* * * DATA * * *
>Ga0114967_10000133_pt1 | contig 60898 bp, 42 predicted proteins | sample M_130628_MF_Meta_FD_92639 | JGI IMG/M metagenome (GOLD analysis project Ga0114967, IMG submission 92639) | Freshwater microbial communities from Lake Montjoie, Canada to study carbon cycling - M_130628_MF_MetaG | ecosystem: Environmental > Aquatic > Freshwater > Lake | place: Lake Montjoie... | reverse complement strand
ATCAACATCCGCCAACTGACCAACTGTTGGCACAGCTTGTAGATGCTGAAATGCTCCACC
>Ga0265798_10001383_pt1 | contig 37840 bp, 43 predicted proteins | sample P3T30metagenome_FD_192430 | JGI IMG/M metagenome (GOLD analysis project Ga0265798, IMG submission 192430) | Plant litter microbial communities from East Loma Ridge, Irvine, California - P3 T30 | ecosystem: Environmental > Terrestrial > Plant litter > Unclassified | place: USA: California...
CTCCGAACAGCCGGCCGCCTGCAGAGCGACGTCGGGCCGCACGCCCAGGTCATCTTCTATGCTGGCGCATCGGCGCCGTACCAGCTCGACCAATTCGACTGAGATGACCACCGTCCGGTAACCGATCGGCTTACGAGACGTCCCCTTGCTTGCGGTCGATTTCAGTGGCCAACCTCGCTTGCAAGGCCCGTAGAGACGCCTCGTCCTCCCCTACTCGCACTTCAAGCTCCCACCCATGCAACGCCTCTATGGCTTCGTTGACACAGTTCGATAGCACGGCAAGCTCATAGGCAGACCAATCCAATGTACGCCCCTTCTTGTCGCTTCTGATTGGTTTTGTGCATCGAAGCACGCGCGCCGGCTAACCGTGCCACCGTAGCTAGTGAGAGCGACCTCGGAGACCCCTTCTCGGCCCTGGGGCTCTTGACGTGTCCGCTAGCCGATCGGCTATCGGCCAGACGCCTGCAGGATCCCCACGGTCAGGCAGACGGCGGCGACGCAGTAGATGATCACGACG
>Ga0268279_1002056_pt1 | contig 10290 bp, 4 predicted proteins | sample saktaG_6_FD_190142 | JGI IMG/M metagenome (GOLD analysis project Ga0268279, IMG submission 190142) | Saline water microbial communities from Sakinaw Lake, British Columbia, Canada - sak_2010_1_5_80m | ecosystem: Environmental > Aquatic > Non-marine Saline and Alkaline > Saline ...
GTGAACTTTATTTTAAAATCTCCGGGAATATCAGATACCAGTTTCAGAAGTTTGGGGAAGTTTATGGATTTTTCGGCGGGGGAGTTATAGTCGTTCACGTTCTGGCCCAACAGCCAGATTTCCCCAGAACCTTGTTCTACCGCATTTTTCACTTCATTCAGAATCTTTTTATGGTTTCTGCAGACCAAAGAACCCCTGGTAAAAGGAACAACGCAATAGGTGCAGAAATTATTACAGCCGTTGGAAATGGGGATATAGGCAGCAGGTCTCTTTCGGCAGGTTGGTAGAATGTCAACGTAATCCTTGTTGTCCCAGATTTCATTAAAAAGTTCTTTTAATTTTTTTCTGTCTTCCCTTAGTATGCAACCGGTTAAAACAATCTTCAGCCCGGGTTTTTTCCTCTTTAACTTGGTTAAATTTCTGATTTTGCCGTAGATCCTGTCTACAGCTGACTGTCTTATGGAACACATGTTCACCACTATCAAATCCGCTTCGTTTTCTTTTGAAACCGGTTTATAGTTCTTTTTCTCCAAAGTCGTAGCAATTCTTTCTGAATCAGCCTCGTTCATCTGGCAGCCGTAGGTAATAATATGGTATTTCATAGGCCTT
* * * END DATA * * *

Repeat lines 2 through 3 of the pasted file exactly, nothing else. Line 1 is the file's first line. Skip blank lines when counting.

ATCAACATCCGCCAACTGACCAACTGTTGGCACAGCTTGTAGATGCTGAAATGCTCCACC
>Ga0265798_10001383_pt1 | contig 37840 bp, 43 predicted proteins | sample P3T30metagenome_FD_192430 | JGI IMG/M metagenome (GOLD analysis project Ga0265798, IMG submission 192430) | Plant litter microbial communities from East Loma Ridge, Irvine, California - P3 T30 | ecosystem: Environmental > Terrestrial > Plant litter > Unclassified | place: USA: California...